Beyond the current wave of construction, developers are waiting in the wings with land under control and preliminary site plans in tow while others are seeking out coveted land positions.  Whether it be a planned industrial park or a one-off site for BTS opportunities, all local submarkets (with the exception of Northeast) are experiencing growth in the industrial sector. As far as hot submarkets go, the Southwest nearly always dominates primarily due to its proximity to the Indianapolis International Airport and the second largest FedEx package-handling hub in the nation. Eighty percent of the modern bulk buildings under construction are located in the Southwest submarket.  The Northwest submarket follows next in line, but is a distant second both in terms of square footage and number of new projects.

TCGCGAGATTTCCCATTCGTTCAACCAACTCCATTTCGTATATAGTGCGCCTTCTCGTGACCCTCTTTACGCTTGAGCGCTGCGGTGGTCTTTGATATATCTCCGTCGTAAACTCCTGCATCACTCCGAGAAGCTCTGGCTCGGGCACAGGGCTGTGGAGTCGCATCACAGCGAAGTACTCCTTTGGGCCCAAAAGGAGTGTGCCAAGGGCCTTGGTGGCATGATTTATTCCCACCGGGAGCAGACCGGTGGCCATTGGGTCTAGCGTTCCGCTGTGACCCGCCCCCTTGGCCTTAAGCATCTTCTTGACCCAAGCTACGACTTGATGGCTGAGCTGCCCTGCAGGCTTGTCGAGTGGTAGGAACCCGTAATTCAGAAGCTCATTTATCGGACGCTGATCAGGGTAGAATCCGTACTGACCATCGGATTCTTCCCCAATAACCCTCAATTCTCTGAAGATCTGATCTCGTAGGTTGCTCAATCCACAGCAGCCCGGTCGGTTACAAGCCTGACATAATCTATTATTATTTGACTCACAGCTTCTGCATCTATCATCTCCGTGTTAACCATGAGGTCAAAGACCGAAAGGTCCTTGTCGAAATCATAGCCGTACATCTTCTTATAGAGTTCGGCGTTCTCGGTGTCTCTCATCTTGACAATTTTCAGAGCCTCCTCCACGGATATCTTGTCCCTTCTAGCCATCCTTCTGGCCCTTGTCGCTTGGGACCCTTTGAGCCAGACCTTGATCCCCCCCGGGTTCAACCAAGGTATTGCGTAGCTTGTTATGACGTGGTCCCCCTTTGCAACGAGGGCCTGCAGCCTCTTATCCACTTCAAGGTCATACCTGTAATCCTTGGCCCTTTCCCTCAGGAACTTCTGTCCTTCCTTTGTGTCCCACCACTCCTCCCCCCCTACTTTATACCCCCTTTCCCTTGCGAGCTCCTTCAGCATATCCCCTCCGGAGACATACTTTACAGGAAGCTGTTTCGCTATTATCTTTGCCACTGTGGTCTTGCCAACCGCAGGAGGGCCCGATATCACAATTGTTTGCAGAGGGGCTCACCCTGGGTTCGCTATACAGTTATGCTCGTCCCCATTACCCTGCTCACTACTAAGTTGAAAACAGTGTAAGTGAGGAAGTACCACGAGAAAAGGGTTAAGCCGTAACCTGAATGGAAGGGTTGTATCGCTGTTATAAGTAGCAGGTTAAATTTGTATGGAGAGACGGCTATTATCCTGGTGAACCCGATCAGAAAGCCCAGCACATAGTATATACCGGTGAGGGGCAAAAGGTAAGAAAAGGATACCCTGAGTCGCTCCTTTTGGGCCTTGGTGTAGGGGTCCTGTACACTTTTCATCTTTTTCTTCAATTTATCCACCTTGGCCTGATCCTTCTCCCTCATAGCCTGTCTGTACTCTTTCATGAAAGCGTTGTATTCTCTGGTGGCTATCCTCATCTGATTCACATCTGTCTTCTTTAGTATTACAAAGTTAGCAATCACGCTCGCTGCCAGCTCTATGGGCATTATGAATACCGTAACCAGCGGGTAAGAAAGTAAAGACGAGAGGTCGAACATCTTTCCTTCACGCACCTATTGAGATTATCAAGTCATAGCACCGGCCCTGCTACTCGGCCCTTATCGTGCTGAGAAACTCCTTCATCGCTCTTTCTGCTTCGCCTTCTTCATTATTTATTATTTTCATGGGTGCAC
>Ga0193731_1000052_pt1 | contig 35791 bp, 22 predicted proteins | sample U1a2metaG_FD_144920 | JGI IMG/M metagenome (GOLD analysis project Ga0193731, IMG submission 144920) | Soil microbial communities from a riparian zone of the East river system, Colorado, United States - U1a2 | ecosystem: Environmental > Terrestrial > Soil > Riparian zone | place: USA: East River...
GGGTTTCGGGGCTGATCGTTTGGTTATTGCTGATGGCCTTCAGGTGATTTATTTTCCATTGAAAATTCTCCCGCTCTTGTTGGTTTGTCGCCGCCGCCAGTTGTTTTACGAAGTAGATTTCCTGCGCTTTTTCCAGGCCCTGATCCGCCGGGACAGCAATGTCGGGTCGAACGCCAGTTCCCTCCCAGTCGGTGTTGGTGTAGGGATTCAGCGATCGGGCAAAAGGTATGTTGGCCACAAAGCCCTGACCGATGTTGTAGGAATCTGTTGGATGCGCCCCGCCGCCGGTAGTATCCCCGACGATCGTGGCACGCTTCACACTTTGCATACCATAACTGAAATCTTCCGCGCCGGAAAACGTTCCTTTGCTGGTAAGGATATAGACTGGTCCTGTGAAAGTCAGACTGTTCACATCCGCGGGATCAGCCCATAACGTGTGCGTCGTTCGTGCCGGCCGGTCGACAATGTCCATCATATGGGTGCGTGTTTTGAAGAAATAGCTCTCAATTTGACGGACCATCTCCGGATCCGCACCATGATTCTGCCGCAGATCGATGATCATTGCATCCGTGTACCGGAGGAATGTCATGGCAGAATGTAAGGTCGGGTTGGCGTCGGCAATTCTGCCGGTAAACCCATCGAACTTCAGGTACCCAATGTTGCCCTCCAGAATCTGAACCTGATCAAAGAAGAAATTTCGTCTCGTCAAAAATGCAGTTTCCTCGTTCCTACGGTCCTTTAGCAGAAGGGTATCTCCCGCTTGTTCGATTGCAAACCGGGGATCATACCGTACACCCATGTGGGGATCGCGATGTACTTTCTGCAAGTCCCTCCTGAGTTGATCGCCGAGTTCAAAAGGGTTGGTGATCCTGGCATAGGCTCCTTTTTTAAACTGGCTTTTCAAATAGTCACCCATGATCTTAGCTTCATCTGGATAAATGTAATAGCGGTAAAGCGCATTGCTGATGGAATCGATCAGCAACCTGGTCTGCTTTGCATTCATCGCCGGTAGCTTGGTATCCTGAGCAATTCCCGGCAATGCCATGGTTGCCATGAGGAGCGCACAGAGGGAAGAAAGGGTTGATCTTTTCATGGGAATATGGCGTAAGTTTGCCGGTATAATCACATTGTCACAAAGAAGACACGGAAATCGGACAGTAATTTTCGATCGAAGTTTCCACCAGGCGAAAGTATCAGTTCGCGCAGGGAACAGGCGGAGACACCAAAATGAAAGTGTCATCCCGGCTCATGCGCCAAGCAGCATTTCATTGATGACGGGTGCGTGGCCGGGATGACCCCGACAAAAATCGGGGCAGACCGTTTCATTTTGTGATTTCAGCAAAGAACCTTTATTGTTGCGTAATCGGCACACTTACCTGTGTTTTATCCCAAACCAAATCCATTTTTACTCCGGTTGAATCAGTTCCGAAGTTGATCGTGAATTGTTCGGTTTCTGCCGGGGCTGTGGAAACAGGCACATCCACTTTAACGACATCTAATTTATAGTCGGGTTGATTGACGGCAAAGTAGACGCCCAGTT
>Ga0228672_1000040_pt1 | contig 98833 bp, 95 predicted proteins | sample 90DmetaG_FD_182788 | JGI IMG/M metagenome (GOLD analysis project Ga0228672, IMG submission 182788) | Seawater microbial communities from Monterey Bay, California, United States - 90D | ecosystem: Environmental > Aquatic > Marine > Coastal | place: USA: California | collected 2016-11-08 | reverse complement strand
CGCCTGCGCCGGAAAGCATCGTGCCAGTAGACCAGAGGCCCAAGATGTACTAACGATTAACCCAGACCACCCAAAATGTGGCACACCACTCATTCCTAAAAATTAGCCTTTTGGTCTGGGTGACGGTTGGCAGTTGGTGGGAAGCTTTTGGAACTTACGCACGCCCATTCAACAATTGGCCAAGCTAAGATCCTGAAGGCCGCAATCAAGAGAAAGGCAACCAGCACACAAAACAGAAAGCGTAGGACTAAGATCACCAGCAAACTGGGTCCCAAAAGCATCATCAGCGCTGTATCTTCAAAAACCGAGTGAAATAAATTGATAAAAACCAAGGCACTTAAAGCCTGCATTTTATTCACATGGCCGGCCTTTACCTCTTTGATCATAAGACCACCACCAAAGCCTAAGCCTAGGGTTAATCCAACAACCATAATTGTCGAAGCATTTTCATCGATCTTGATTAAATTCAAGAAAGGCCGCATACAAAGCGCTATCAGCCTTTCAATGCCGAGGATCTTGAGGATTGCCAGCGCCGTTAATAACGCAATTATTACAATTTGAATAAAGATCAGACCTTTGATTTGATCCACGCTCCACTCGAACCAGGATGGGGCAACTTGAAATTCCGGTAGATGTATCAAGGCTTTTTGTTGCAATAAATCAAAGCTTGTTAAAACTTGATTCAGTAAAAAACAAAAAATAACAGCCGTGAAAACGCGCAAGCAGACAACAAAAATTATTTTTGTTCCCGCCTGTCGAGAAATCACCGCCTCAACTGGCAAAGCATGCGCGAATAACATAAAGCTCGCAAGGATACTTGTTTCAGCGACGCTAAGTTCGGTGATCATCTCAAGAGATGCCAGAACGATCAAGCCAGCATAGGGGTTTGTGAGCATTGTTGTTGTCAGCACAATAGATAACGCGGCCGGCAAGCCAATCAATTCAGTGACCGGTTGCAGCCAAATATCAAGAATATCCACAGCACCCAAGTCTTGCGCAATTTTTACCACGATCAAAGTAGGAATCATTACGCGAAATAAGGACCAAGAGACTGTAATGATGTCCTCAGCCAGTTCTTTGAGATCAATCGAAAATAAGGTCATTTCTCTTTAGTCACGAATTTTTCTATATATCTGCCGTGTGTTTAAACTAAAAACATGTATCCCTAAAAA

Another trend to watch as of late is rail. Rail-served buildings are a hot commodity that keeps resurfacing in tenant requirements. Intermodals in Chicago and northwest Ohio are within 200 miles of Indianapolis. The Indiana Rail Road Company has been ramping up the downtown Senate Avenue Terminal over the past few years, providing intermodal rail service from the ports of Prince Rupert and Vancouver by way of Canadian National (CN). These Canadian West Coast ports can alleviate the congestion from the Port of Long Beach by providing an alternative option to import and export freight moving to Indiana. There are a growing number of projects that require rail for their operations while available product with this feature is minimal. For developers that have been holding onto rail-served land, now could be the time to capitalize on this growing demand.